Page 4 of 10Key ICT Policies, Thrusts, and Programs in Asia3
The observation one draws from looking at the thrust of ICT policies and programs in developed versus developing ICT markets is primarily that developed markets, along with China, appear to be grappling with issues related to expanding the size of the local ICT markets. There seems to be a particular emphasis on promoting inclusive ICT growth, with the aim of increased ICT use across all income strata and demographics. Meanwhile, in developing markets like Afghanistan, Cambodia, and Vietnam the thrust appears to be on the build up of infrastructure and competencies in ICT sectors where they feel they can be competitive in the global marketplace.
For example, Hong Kong has the Digital 21 strategy promoting wireless hotspots in government premises and free wireless broadband at public housing estates, the Hong Kong Qualifications Framework for increasing the sustainability of the ICT sector, the Sector Specific Programs policy, and the Digital Solidarity Fund. In Singapore, IDA has launched a fairly comprehensive set of initiatives aimed at improving the ICT readiness and competitiveness of small and mediumsized enterprises (SMEs), as well as programs to increase ICT penetration and awareness across all sectors, including programs like the Assistance on Commonly Used Software, SME Infocomm Resource Centre, Technology Innovation Program, and Local Enterprise Technical Assistance Scheme; the NEU PC Program, Silver Infocomm Junctions, and Infocomm Accessibility Centre; the National Grid Pilot Platform; the Infocomm Security Masterplan; and the Intelligent Nation 2015 Masterplan or iN2015. In Afghanistan, the key policy thrust over the past few years has been on building up infrastructure, as well as trying to attract business process outsourcing start-ups to locate in Afghanistan where the cost of personnel and infrastructure is relatively low compared to other jurisdictions.
In Singapore and Japan, there appears to be importance given to regulating dominant players. Japan has announced the commencement in 2010 of discussion about the regulation of Nippon Telegraph and Telephone (NTT) as the dominant telecommunications player. IDA Singapore is implementing the Code of Practice for Competition in the Provision of Telecommunications Services 2005, particularly in regulating the position of Singapore Telecommunications (SingTel) in the Singapore market. These suggest an implicit agreement by the regulators in these countries of the need to seriously consider the role of dominant players in building a telecommunications and technology sector that is competitive in an environment characterized by technology-driven paradigm shifts in business models. Increasing the competitiveness of the ICT market requires a willingness to experiment and take risks that a dominant entity with stable cash flows from its own internally determined investments and infrastructure might not be willing to make. In short, some dominant entities might have financial interests that are not aligned with acting in the best interests of increasing the competitiveness of the ICT market. Hence, there is the need to regulate such entities.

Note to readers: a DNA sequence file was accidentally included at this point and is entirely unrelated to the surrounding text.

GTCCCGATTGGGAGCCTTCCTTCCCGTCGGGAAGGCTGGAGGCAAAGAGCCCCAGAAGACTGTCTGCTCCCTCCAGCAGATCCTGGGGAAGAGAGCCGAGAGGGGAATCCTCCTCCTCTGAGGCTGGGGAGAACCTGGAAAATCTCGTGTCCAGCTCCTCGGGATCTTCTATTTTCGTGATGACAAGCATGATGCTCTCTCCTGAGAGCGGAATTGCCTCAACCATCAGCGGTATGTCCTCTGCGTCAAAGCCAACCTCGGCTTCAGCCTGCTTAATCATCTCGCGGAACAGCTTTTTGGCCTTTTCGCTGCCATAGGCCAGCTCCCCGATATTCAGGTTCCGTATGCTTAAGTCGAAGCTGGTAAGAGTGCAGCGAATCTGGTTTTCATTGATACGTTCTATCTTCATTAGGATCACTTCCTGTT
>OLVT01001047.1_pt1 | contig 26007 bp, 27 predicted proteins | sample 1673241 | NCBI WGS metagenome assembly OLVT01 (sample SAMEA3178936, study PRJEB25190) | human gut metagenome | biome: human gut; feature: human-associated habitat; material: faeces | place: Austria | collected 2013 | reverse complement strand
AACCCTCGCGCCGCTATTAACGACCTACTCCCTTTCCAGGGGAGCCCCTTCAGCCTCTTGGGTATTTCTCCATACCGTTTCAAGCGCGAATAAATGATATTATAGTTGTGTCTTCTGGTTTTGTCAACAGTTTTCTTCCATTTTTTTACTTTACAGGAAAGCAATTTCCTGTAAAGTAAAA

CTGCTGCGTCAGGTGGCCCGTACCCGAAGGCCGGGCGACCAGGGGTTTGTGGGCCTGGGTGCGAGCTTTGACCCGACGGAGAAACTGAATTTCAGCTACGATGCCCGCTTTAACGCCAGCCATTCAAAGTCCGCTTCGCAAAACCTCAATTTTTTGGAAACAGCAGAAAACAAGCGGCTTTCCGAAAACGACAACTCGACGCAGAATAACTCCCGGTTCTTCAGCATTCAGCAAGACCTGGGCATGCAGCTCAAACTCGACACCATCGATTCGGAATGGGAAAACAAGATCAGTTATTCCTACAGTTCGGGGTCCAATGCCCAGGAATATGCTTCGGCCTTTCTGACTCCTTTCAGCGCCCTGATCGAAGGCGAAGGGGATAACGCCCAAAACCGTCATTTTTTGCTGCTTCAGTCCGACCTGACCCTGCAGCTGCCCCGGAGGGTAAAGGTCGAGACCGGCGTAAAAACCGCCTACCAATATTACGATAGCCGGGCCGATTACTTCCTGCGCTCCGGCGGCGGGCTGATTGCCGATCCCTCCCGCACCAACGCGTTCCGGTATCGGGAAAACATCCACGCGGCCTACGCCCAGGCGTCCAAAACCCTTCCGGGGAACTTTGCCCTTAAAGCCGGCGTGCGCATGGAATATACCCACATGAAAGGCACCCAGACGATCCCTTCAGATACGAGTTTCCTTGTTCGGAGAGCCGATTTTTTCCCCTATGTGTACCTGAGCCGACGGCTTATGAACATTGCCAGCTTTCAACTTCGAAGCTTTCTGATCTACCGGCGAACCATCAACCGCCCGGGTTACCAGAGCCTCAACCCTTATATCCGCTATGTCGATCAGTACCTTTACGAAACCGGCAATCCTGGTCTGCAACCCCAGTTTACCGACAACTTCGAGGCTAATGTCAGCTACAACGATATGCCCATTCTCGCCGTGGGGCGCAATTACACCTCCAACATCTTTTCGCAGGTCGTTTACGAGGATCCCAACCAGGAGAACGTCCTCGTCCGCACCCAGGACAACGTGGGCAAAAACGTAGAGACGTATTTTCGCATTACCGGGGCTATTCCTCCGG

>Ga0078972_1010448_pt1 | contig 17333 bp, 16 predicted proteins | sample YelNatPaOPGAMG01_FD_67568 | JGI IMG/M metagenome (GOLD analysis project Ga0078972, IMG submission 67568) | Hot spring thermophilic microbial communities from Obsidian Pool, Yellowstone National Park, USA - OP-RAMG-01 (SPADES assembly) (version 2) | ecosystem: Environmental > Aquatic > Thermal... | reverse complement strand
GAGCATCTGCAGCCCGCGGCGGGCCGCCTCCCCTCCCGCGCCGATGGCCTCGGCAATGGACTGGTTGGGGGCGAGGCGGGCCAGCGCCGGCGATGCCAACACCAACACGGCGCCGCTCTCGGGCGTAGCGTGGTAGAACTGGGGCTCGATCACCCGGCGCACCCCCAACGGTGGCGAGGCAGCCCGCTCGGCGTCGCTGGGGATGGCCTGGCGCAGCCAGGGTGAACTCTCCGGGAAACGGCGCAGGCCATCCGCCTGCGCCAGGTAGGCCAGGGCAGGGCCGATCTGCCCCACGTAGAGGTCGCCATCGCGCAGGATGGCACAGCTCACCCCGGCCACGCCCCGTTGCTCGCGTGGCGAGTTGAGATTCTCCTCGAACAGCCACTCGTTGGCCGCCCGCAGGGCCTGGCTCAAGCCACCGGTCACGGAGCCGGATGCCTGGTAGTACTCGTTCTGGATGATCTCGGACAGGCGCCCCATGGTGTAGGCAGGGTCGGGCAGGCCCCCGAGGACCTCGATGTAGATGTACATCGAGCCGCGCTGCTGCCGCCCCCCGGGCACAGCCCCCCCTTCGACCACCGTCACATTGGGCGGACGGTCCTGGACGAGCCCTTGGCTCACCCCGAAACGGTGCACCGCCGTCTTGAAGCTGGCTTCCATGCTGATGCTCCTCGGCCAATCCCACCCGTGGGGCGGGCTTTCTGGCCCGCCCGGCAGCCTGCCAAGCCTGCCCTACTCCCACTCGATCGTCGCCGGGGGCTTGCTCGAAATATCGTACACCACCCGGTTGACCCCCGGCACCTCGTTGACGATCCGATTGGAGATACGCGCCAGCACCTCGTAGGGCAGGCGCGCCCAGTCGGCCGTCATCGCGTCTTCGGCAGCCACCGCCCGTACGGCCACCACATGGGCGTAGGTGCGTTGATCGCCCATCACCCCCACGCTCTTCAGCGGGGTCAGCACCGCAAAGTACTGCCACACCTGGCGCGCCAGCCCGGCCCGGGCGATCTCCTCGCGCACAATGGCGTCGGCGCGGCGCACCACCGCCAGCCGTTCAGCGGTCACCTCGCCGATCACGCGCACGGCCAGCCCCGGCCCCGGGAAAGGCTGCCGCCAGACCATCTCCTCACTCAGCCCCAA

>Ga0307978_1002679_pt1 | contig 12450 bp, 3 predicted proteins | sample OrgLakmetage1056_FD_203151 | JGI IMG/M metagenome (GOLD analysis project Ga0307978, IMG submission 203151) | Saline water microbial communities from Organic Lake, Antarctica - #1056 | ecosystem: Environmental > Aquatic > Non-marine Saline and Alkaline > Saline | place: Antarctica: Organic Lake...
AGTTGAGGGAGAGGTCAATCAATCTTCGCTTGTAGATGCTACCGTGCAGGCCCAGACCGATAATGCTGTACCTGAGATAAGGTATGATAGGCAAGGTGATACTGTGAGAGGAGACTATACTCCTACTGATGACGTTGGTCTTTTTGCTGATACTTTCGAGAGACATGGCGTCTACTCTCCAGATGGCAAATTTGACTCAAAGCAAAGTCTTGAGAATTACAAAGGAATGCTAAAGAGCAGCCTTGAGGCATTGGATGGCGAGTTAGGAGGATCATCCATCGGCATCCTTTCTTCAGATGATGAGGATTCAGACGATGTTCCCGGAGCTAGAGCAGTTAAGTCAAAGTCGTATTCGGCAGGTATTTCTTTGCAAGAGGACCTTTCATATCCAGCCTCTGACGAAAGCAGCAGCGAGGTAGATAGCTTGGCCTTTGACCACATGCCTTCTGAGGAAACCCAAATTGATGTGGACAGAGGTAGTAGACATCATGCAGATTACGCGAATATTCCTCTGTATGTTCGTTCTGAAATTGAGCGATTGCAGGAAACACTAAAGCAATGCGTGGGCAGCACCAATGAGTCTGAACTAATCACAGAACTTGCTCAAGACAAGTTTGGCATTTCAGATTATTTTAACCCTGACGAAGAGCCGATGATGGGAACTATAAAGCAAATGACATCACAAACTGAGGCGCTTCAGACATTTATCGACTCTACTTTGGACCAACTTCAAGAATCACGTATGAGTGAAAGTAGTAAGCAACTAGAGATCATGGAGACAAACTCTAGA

Many developing countries are not yet focusing on these kinds of issues, as they concentrate on building ICT infrastructure to ensure a suitable foundation presumably for subsequent development of their ICT markets to developed country standards. That said, it is refreshing to see Articles 21-24 of the Afghanistan's Telecommunications Services Regulation Act dealing head on with the issue of competition. Crafted in the broad language of primary legislation, the articles nonetheless deal with the issues of anti-competitive conduct and abuse of a dominant position at a high level. They may require subsidiary guidelines to provide the Afghan ICT market with guidance on how the relevant authority (the ATRA) intends to interpret and apply these articles.